San Antonio Lures Investors

The city has a diversified economy and employment is growing in most industries. That has fueled demand for apartments, which is expected to remain high as the metro continues to add jobs and households at a rate above the national average, and as more residents move south to avoid the growing cost of housing in Austin.
San Antonio rent evolution, click to enlarge

San Antonio rent evolution, click to enlarge

San Antonio has a diversified economy and employment is growing in most industries. That has fueled demand for apartments, which is expected to remain high as the metro continues to add jobs and households at a rate above the national trend, and as more residents move south to avoid the growing cost of housing in Austin.

Driving the economy are education and health services; professional and business services; and trade, transportation and utilities. While employment growth cooled off after the drop in energy prices in 2015, the metro continued to add jobs above the national rate. San Antonio’s office market saw its best year since 2006, with 1.3 million square feet of positive net absorption in 2016.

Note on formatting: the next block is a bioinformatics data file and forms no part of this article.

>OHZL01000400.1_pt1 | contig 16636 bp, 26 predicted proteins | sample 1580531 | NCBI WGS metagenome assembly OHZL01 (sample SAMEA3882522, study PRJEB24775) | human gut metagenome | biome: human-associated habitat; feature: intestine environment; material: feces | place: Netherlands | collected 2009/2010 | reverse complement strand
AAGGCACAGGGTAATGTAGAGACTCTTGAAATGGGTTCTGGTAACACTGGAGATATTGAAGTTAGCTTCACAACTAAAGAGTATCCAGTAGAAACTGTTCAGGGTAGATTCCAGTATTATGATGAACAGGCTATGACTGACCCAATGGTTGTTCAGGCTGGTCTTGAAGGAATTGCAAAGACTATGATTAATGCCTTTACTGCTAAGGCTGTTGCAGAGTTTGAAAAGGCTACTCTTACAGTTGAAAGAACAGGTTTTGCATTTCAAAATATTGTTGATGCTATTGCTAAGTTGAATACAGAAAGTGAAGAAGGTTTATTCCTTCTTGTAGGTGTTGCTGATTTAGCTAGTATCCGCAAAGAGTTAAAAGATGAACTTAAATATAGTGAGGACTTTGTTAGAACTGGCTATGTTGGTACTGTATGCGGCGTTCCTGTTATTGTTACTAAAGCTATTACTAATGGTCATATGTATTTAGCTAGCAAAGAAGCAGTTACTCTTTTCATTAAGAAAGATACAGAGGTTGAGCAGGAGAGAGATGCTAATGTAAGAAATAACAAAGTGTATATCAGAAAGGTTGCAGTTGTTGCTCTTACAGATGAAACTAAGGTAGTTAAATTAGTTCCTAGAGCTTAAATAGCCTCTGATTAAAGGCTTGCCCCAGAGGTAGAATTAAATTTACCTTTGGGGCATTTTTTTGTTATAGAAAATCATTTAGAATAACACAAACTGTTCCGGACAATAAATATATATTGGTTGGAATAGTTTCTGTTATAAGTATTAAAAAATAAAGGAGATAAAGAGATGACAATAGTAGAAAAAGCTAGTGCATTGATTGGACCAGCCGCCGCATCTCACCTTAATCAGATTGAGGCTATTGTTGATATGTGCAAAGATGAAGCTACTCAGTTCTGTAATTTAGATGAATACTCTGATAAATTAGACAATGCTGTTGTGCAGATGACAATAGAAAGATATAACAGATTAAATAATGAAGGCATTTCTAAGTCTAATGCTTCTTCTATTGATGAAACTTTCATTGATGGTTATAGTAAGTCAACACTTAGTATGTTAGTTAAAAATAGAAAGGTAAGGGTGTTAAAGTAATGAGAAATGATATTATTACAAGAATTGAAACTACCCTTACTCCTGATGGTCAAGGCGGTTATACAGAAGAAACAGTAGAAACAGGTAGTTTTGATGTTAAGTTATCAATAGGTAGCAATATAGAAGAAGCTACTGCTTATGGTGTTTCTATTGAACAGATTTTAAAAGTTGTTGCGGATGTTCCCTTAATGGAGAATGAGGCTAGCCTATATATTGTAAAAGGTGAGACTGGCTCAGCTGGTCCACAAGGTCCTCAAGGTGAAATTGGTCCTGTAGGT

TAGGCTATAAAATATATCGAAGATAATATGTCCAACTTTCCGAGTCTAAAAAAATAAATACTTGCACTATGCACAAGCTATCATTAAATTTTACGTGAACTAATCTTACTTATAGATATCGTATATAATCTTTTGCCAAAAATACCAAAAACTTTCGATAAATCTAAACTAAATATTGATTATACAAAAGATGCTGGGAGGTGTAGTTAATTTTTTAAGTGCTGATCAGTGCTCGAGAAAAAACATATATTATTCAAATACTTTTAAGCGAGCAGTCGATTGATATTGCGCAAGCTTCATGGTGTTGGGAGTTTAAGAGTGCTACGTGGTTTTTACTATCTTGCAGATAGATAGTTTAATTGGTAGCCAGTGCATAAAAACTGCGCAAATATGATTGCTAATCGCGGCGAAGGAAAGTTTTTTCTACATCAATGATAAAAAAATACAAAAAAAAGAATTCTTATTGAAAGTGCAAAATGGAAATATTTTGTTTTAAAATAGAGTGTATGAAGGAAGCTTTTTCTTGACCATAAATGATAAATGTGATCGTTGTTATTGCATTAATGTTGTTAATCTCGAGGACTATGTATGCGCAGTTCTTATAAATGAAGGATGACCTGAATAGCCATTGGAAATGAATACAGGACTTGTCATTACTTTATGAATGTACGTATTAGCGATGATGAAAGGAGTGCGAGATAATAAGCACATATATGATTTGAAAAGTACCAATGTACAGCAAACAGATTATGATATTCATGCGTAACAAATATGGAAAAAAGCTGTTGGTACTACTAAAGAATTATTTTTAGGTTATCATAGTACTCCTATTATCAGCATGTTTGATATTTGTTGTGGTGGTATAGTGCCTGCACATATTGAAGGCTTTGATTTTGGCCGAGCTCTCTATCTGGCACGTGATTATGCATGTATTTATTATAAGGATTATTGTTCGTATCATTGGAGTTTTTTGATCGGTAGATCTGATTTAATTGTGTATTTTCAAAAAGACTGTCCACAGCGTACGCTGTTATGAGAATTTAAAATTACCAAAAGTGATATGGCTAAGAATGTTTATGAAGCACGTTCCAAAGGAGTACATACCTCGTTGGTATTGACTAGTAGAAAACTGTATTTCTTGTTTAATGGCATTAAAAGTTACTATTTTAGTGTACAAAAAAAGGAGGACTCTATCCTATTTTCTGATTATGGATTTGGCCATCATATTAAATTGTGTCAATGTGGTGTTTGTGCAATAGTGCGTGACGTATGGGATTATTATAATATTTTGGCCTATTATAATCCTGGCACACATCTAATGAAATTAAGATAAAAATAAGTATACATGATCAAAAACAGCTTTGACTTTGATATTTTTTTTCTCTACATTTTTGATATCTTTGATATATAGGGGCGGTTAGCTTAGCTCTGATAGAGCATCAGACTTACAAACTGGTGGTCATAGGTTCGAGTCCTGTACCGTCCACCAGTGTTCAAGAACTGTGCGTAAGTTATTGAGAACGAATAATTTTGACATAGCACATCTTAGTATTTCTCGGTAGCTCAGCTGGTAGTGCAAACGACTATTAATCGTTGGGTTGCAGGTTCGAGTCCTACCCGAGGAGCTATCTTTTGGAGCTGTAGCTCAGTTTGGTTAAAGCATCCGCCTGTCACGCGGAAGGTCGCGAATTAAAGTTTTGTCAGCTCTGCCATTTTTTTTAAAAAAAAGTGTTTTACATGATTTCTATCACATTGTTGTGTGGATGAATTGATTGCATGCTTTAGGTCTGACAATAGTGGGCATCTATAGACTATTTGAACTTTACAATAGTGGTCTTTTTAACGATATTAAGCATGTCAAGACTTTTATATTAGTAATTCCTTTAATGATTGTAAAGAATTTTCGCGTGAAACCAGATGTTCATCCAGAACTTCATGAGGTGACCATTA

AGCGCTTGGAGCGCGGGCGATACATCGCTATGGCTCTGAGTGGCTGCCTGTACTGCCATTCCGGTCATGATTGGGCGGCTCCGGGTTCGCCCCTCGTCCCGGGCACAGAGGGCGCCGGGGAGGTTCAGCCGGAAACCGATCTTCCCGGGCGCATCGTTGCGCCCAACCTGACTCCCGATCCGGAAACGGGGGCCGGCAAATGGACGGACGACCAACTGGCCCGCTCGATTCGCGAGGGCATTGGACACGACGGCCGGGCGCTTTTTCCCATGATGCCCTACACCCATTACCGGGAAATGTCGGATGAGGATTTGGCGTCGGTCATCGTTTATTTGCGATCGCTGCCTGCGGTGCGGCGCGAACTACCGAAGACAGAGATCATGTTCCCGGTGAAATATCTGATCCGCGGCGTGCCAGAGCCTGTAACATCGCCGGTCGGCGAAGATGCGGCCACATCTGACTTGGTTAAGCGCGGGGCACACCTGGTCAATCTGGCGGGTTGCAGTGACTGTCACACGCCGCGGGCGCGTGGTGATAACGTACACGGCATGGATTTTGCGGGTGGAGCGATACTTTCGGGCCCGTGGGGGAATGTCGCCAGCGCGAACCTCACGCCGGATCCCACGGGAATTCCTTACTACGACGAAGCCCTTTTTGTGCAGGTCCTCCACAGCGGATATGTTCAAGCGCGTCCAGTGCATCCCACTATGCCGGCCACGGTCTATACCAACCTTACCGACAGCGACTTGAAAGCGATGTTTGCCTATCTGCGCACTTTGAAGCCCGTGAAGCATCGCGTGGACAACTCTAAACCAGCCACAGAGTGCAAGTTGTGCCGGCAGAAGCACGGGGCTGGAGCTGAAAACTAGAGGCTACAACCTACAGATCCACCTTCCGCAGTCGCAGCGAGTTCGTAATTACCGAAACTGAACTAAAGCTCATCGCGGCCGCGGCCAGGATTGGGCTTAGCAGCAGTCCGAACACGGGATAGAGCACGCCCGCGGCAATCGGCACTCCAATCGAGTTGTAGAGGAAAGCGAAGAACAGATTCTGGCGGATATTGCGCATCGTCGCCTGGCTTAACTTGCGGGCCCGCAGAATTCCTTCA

Rents increased 1.9 percent year-over-year through April, while occupancy for stabilized properties reached 92.6 percent as of March. Apartment construction marked a new high in 2016, with developers delivering 6,600 new units, a 3.7 percent increase in inventory. Furthermore, there were 8,000 units under construction as of April. Transaction volume surpassed the $1 billion mark for the second consecutive year, with value-add projects seeing the strongest interest from investors pursuing higher yields. Yardi Matrix forecasts rent growth to be on par with the 2016 rate, keeping rent appreciation to 2.0 percent for 2017.

Read the full Yardi Matrix report.